Plus, when Section 8 tenants sign a lease, it’s generally for at least one year.

Con: You Hurry Up and Wait

It usually takes a long time to go through the Section 8 process.

By the time you fill out the paperwork, get an inspector to come out, make necessary repairs if required, get the inspector to come out again to check your repairs, get a tenant in, and then receive rent, you might have been able to rent the place to someone else sooner. Meanwhile, you’re receiving no income.

The vacancy caused by delays due to red tape usually outweighs any benefit of the program.

Your Results May (Will) Vary

Section 8 tenants have a bad reputation. And just like any stereotype, there could be some truth to it, but every case is different.

People complain that Section 8 tenants are masters at manipulating the system, and many landlords are left holding the bag.

As with all tenants, there are so many things that can go wrong. For example:

  • They lose their voucher, and then won’t leave,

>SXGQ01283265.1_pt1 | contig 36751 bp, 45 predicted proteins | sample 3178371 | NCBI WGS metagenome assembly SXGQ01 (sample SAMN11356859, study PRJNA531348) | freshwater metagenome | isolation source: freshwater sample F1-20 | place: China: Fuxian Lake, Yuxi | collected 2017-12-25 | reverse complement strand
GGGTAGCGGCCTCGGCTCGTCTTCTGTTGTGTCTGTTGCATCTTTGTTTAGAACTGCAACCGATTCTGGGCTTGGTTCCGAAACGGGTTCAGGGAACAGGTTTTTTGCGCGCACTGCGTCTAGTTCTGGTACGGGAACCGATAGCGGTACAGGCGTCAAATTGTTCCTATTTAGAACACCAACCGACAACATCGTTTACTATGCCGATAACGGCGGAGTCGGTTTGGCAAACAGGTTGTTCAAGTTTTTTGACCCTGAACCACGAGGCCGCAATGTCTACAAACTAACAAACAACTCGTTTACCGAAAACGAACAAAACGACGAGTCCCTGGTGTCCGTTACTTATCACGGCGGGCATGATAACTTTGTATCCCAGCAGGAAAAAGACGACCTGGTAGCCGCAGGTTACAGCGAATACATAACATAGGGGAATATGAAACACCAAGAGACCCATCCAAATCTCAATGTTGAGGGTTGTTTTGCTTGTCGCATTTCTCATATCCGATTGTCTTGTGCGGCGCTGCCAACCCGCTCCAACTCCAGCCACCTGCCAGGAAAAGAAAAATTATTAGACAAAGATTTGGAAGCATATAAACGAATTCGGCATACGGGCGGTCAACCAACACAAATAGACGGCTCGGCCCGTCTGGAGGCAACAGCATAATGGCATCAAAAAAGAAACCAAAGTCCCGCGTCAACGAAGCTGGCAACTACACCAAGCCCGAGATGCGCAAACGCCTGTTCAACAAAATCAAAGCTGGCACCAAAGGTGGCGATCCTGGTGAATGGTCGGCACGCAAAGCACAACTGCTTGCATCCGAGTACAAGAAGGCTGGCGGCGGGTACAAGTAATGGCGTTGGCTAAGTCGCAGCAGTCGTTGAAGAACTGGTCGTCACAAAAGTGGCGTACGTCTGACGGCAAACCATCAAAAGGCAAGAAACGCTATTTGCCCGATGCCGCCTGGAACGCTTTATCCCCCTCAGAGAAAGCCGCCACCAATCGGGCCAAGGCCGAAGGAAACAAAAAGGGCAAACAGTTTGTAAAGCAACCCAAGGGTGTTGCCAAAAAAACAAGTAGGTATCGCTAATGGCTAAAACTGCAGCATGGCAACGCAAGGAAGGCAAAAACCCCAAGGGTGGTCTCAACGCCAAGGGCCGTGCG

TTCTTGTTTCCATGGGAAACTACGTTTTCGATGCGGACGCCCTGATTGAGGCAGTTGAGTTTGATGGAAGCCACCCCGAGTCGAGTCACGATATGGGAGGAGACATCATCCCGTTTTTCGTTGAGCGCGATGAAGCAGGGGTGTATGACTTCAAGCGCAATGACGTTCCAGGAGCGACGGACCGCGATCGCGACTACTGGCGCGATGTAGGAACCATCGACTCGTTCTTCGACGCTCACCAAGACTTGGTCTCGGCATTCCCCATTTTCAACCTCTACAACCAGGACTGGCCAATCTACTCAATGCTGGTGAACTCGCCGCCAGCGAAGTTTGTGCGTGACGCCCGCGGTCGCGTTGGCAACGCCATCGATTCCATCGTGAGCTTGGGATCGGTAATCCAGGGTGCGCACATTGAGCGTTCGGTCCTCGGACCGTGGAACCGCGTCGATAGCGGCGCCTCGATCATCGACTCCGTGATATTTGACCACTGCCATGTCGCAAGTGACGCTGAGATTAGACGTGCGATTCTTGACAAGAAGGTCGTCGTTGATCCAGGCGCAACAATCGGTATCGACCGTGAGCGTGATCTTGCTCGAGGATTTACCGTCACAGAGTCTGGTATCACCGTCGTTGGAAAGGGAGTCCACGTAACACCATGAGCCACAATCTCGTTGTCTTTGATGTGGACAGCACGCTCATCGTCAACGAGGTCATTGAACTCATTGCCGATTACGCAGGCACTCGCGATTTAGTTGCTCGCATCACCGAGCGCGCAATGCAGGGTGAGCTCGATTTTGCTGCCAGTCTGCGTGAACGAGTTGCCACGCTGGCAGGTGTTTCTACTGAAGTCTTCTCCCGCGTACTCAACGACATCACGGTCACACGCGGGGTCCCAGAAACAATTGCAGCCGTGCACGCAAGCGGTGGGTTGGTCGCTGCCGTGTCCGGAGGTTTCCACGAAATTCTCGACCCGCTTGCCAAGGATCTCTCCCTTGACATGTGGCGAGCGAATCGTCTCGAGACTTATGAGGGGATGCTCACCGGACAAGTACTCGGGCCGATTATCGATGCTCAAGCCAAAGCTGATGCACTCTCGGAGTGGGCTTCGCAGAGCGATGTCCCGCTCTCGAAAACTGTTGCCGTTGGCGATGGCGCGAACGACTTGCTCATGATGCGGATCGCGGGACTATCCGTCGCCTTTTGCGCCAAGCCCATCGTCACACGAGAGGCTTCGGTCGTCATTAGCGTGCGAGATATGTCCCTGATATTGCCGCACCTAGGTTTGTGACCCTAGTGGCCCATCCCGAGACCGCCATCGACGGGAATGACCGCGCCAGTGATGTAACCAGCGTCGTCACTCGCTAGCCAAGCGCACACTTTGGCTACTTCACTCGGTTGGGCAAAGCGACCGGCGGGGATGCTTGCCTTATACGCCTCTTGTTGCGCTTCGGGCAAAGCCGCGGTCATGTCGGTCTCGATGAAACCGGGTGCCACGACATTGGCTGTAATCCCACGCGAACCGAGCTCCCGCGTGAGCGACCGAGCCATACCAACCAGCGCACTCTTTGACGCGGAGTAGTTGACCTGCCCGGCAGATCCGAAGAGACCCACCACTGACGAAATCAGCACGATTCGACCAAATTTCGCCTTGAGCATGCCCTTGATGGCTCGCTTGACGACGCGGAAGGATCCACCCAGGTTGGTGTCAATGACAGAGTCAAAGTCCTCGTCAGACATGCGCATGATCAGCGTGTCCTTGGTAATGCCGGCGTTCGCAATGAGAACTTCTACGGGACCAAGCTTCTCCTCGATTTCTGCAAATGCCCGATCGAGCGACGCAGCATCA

• They destroyed your property, and the housing authority won’t compensate you,
  • They moved extra people in despite that being against the rules.
  • But just as there are horror stories with Section 8 tenants, there are good experiences too.

Some people, whether they are temporarily down on their luck, are disabled, or live on a fixed income, might not be able to afford housing without some help, but they could make wonderful tenants.

The key is for you to run a background check and credit report, and to call prior landlords. Do your due diligence before accepting any tenant.

Related: The Landlord’s Guide to Tenant Screening

Some Municipalities Require Participation

Some municipalities (I’m looking at you Oregon) require landlords to accept Section 8 tenants, meaning that whether you want to deal with a government agency or not, you have to, even though this should be the landlord’s decision.

Related: Oregon anti-discrimination law means landlords can no longer advertise ‘No Section 8’ (Oregon Live)

For example, if a Section 8 tenant fills out a rental application in a municipality that requires landlords to accept it, and if that applicant passes your screening process, you need to start the ball rolling to have your property approved… unless you rent it to another qualified applicant first. (After all, the government is not known for moving fast.)

Even California and the city of Chicago protect people in the program; however, many states like Colorado allow a landlord to “opt-in,” rather than being required to participate.